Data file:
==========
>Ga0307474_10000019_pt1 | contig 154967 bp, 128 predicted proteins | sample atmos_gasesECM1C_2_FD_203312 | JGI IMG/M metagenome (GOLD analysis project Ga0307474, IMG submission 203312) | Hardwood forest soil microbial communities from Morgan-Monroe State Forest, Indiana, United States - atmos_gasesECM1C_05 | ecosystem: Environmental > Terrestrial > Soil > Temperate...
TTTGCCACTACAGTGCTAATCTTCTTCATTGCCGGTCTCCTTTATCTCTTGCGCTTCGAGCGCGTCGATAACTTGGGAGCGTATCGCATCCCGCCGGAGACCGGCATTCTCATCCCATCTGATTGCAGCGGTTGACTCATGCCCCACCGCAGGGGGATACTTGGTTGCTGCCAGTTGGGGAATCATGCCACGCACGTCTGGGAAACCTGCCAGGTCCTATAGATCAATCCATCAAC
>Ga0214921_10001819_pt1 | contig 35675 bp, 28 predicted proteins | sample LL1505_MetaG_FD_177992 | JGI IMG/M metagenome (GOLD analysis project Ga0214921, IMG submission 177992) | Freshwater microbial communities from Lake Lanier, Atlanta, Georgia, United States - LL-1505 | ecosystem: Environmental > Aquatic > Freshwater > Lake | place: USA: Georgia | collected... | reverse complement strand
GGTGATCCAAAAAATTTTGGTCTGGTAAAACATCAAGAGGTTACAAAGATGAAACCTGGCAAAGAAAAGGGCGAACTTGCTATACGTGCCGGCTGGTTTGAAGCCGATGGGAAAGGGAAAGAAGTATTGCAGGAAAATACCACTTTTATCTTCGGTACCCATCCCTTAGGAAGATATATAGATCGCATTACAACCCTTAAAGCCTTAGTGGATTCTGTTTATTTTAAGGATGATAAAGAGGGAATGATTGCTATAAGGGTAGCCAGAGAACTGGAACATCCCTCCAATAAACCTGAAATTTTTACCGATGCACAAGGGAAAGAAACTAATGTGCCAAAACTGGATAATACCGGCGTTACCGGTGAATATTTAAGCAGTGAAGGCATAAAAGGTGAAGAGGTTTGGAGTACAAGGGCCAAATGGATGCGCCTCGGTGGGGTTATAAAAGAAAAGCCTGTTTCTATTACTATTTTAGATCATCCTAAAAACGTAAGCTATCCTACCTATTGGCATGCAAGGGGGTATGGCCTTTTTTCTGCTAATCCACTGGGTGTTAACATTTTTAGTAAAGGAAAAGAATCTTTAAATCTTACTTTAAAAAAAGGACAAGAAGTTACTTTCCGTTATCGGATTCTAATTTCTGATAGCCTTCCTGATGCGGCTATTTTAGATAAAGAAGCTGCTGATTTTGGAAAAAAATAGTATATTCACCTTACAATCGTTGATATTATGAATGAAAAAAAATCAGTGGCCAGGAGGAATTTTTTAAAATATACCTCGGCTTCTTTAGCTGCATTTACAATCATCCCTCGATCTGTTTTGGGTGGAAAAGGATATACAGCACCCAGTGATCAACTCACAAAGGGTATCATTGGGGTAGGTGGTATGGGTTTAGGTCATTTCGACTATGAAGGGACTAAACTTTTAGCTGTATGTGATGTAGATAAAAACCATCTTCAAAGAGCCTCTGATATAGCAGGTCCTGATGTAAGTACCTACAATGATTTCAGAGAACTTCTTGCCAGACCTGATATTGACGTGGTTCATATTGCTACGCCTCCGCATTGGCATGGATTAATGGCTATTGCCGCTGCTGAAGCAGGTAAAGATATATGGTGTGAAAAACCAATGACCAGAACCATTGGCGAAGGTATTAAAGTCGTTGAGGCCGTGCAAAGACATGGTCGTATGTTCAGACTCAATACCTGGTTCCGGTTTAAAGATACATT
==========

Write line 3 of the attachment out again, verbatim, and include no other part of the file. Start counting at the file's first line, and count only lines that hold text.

>Ga0214921_10001819_pt1 | contig 35675 bp, 28 predicted proteins | sample LL1505_MetaG_FD_177992 | JGI IMG/M metagenome (GOLD analysis project Ga0214921, IMG submission 177992) | Freshwater microbial communities from Lake Lanier, Atlanta, Georgia, United States - LL-1505 | ecosystem: Environmental > Aquatic > Freshwater > Lake | place: USA: Georgia | collected... | reverse complement strand